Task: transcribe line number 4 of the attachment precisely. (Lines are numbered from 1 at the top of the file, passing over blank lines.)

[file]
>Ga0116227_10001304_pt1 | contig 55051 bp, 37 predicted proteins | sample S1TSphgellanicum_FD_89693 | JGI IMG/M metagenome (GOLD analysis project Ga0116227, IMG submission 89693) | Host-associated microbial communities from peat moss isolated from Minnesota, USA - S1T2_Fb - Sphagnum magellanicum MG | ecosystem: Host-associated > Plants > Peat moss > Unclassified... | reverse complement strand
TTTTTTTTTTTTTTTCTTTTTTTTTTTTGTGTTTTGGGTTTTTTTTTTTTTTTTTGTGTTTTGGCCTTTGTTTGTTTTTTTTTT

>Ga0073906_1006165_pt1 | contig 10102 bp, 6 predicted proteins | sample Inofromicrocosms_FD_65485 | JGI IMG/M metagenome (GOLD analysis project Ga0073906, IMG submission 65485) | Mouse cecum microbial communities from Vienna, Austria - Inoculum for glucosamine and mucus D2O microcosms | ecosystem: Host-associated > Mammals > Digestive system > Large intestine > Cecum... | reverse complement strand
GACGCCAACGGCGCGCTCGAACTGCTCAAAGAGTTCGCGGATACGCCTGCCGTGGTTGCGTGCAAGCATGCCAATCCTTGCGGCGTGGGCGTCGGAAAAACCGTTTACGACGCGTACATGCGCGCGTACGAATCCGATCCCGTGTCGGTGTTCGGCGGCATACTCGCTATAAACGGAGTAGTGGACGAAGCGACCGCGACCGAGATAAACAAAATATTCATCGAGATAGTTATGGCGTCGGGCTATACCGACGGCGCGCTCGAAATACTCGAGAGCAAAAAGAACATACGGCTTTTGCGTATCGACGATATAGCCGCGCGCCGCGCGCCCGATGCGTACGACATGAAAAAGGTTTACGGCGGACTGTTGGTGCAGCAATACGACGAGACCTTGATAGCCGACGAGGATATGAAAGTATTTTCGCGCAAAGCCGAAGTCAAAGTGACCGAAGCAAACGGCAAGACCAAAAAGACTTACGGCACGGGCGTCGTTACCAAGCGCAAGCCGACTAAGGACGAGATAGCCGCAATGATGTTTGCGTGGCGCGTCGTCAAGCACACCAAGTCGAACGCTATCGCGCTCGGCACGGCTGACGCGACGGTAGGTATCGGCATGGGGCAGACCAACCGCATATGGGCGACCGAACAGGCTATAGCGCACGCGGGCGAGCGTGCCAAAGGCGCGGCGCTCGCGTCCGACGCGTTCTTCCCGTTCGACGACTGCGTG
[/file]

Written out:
GACGCCAACGGCGCGCTCGAACTGCTCAAAGAGTTCGCGGATACGCCTGCCGTGGTTGCGTGCAAGCATGCCAATCCTTGCGGCGTGGGCGTCGGAAAAACCGTTTACGACGCGTACATGCGCGCGTACGAATCCGATCCCGTGTCGGTGTTCGGCGGCATACTCGCTATAAACGGAGTAGTGGACGAAGCGACCGCGACCGAGATAAACAAAATATTCATCGAGATAGTTATGGCGTCGGGCTATACCGACGGCGCGCTCGAAATACTCGAGAGCAAAAAGAACATACGGCTTTTGCGTATCGACGATATAGCCGCGCGCCGCGCGCCCGATGCGTACGACATGAAAAAGGTTTACGGCGGACTGTTGGTGCAGCAATACGACGAGACCTTGATAGCCGACGAGGATATGAAAGTATTTTCGCGCAAAGCCGAAGTCAAAGTGACCGAAGCAAACGGCAAGACCAAAAAGACTTACGGCACGGGCGTCGTTACCAAGCGCAAGCCGACTAAGGACGAGATAGCCGCAATGATGTTTGCGTGGCGCGTCGTCAAGCACACCAAGTCGAACGCTATCGCGCTCGGCACGGCTGACGCGACGGTAGGTATCGGCATGGGGCAGACCAACCGCATATGGGCGACCGAACAGGCTATAGCGCACGCGGGCGAGCGTGCCAAAGGCGCGGCGCTCGCGTCCGACGCGTTCTTCCCGTTCGACGACTGCGTG